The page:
DAD Amplitude Is Correlated With the Variability of Timing of SCR
SCR is arrhythmogenic because Ca delivered to the cytoplasm activates Ca-sensitive inward currents that cause DADs. Here, we apply our mathematical model to explore the relationship between the timing variability of SCR events and the morphology of the corresponding DADs. In Figure 5A, we plot the voltage time course during SCR and indicate the corresponding voltage deflection δV (see inset), which is the voltage difference between the first minimum and maximum voltage after the last AP. In Figure 7, we plot the average voltage deflection (δV̄) as a function of the SD of the first latency distribution. To generate this curve, we compute the average voltage deflection for 500 independent simulations run for a range of initial SR loads. This result indicates that the average voltage deflection increases rapidly as the SD of the first latency distribution decreases. Thus, DAD amplitude increases substantially as the variability in timing of spontaneous Ca sparks decreases.
Timing of SCRS Dictates Rate of Ca Release During SCR
In this study, we have investigated the spatiotemporal properties of subcellular Ca during SCR in the intact heart. At the single-cell level, overall SCR is dictated by the number and timing of SCRS and the propagation characteristics of Ca waves that emanate from these SCRS. Interestingly, in nearly all cases, we find that Ca waves propagate in the cell and only extinguish when they collide with waves that emanate from other SCRS or when they collide with the cell boundary. Thus, our data indicate that essentially all CRUs in the cell are recruited during an episode of SCR, at least in normal heart. As the SR load is gradually increased by increasing [Ca]e, we found that the first episode of SCR occurs earlier following the last AP, and the time between distinct SCR episodes decreases. In addition, the number of SCRS per SCR episode and the velocity of Ca waves both increase. These findings shed light on the factors that govern the rate of Ca release into the cytoplasm during SCR. An examination of Figure 1 and the corresponding summary data (Table) reveal that the duration of an episode of SCR is extremely sensitive to [Ca]e and pacing rate. From these confocal images, we can estimate the duration of an episode of SCR by computing the time from the first SCRS to the time when the last wave was extinguished at the cell boundary. For example, the duration of the first episode of SCR in Figure 1C is roughly 500 ms, whereas in Figure 1F, this time is substantially shortened to ≈160 ms. Here, the underlying mechanism for this substantial shortening of SCR duration is simply that more SCRS events occurred within a shorter time interval. Thus, the amount of time required to recruit most CRUs in the cell is substantially reduced. Note that wave propagation speed is not sufficient to explain this effect because the measured wave velocity was roughly the same in both cases. Therefore, our results suggest that the primary determinant of the rate of Ca release during SCR is the number and timing of SCRS in the cell.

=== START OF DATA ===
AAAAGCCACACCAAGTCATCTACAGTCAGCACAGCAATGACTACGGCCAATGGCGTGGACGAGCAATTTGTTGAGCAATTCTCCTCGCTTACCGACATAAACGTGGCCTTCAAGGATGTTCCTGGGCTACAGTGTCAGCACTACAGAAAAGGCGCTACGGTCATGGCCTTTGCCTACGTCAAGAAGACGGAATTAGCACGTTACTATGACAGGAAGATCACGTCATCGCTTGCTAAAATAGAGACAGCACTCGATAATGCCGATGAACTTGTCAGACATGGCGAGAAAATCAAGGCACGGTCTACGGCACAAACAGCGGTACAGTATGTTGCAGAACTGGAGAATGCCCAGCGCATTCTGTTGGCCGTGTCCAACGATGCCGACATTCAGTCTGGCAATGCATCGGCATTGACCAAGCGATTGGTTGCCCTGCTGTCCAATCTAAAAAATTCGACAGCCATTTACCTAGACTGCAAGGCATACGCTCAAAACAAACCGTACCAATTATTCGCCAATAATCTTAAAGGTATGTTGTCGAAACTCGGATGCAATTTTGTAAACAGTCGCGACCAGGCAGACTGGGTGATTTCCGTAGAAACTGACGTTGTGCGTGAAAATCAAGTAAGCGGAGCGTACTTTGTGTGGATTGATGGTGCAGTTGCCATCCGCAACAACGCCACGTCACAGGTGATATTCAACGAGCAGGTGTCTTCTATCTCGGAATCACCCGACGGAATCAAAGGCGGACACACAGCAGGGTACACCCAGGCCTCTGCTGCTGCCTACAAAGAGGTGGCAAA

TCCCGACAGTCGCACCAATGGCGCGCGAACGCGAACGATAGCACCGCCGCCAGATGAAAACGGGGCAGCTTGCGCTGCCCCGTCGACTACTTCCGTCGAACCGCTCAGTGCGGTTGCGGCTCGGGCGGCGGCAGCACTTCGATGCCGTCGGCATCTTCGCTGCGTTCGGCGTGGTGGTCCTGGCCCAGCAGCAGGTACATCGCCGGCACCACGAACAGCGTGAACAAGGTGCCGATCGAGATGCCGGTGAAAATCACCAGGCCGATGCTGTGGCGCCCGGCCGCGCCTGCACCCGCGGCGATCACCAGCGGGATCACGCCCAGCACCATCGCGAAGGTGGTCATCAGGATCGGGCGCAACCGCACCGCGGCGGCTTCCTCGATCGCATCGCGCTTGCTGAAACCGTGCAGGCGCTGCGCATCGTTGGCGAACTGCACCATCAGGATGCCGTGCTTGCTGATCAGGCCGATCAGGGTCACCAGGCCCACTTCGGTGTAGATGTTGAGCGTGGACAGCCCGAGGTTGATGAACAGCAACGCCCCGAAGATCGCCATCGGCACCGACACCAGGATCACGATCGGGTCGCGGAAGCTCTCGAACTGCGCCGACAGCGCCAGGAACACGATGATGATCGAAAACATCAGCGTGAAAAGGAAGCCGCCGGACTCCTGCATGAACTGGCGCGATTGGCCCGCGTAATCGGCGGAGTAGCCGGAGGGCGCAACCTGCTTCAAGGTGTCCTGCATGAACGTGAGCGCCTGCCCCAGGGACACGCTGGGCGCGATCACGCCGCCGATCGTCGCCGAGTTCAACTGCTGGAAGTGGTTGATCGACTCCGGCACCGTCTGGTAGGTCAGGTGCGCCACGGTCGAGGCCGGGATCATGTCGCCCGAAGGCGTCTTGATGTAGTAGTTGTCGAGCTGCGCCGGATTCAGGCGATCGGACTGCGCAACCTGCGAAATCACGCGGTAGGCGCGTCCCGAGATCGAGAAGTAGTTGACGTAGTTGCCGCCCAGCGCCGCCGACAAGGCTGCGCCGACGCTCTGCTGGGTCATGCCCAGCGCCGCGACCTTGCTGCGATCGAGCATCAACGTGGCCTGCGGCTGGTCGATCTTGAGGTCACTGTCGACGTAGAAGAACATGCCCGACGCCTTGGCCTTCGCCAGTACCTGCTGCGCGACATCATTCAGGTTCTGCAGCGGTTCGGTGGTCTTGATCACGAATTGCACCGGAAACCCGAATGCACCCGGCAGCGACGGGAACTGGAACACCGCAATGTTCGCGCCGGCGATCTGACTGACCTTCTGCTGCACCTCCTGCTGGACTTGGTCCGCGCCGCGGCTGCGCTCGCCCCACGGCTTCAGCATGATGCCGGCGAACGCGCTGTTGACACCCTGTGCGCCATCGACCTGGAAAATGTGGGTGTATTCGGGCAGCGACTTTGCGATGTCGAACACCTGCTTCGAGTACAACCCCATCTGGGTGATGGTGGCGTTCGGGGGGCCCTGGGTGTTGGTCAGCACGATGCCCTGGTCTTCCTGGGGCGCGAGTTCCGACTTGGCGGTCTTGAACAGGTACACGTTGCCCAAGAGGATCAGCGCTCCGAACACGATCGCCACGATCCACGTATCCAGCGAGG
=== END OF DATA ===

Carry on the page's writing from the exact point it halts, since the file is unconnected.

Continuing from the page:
Stochastic Recruitment of SCRS Is Dictated by SR Load